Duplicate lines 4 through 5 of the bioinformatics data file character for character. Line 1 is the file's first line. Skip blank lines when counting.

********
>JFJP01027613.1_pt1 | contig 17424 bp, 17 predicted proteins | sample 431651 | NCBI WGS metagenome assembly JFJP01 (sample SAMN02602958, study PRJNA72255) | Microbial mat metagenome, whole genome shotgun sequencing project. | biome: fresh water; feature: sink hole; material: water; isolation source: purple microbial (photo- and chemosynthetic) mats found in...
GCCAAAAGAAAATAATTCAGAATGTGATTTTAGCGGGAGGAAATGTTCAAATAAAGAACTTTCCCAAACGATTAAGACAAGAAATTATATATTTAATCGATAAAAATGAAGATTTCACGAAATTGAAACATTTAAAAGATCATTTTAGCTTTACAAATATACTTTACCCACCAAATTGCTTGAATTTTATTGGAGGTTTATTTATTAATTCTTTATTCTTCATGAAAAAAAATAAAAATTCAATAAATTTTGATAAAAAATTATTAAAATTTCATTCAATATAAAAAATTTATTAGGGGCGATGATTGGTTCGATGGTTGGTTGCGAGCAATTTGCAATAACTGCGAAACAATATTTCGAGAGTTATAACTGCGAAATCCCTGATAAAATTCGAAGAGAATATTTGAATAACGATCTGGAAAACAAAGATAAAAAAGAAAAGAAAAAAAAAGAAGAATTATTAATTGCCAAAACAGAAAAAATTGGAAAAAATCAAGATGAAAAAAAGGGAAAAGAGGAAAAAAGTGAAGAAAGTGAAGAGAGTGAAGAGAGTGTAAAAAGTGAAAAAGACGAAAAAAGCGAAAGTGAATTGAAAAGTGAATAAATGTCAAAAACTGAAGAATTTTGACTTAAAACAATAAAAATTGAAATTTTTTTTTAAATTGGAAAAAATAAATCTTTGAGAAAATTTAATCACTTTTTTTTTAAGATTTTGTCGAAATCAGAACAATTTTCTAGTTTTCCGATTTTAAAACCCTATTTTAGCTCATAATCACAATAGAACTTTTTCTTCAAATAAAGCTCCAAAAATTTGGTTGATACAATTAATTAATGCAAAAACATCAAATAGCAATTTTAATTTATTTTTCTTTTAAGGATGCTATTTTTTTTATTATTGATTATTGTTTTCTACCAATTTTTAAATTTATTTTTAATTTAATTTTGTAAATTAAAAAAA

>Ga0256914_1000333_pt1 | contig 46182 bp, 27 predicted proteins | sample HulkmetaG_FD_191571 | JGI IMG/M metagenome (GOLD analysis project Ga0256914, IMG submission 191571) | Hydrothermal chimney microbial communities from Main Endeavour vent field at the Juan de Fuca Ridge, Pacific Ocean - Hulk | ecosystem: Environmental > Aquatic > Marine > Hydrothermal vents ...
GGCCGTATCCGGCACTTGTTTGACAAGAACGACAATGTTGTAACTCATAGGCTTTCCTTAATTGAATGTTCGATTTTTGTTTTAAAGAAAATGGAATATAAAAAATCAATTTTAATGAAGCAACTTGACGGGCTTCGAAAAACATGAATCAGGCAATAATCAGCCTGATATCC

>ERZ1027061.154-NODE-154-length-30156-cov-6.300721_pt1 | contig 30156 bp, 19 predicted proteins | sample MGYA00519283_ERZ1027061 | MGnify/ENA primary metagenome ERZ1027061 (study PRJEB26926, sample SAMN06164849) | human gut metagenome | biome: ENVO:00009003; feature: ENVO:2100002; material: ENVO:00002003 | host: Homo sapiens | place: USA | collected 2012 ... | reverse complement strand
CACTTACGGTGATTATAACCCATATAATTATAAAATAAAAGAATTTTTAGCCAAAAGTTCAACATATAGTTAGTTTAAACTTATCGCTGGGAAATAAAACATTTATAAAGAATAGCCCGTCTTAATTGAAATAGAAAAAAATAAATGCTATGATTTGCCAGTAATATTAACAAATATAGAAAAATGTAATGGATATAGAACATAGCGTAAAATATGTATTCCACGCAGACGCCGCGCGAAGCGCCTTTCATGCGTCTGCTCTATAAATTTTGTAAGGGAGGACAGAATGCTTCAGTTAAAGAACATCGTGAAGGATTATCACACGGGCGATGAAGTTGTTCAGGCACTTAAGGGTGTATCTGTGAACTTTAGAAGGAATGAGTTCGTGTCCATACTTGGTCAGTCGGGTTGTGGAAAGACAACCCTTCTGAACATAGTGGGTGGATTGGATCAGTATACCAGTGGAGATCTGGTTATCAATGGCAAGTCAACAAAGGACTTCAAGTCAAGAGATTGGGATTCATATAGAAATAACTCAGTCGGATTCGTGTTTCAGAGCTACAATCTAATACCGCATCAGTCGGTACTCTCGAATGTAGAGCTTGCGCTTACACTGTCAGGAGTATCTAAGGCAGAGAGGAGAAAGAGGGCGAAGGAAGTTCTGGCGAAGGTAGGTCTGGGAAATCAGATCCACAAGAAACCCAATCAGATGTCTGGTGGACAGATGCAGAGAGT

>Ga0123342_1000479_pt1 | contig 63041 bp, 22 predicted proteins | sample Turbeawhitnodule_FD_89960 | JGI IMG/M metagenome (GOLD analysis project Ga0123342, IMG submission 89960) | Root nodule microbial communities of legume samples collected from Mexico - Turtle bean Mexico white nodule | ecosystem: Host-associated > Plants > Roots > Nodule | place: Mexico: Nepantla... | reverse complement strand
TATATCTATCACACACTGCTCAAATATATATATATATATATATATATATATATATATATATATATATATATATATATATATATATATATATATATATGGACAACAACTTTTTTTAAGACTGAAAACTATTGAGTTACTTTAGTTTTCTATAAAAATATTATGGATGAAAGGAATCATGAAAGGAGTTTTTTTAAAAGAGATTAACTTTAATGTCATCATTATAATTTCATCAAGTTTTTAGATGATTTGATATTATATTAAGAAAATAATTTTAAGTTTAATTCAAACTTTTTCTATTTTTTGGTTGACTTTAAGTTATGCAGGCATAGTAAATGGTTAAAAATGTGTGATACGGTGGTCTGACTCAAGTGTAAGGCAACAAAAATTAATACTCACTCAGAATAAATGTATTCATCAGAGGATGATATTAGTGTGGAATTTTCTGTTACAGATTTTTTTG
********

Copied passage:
GGCCGTATCCGGCACTTGTTTGACAAGAACGACAATGTTGTAACTCATAGGCTTTCCTTAATTGAATGTTCGATTTTTGTTTTAAAGAAAATGGAATATAAAAAATCAATTTTAATGAAGCAACTTGACGGGCTTCGAAAAACATGAATCAGGCAATAATCAGCCTGATATCC

>ERZ1027061.154-NODE-154-length-30156-cov-6.300721_pt1 | contig 30156 bp, 19 predicted proteins | sample MGYA00519283_ERZ1027061 | MGnify/ENA primary metagenome ERZ1027061 (study PRJEB26926, sample SAMN06164849) | human gut metagenome | biome: ENVO:00009003; feature: ENVO:2100002; material: ENVO:00002003 | host: Homo sapiens | place: USA | collected 2012 ... | reverse complement strand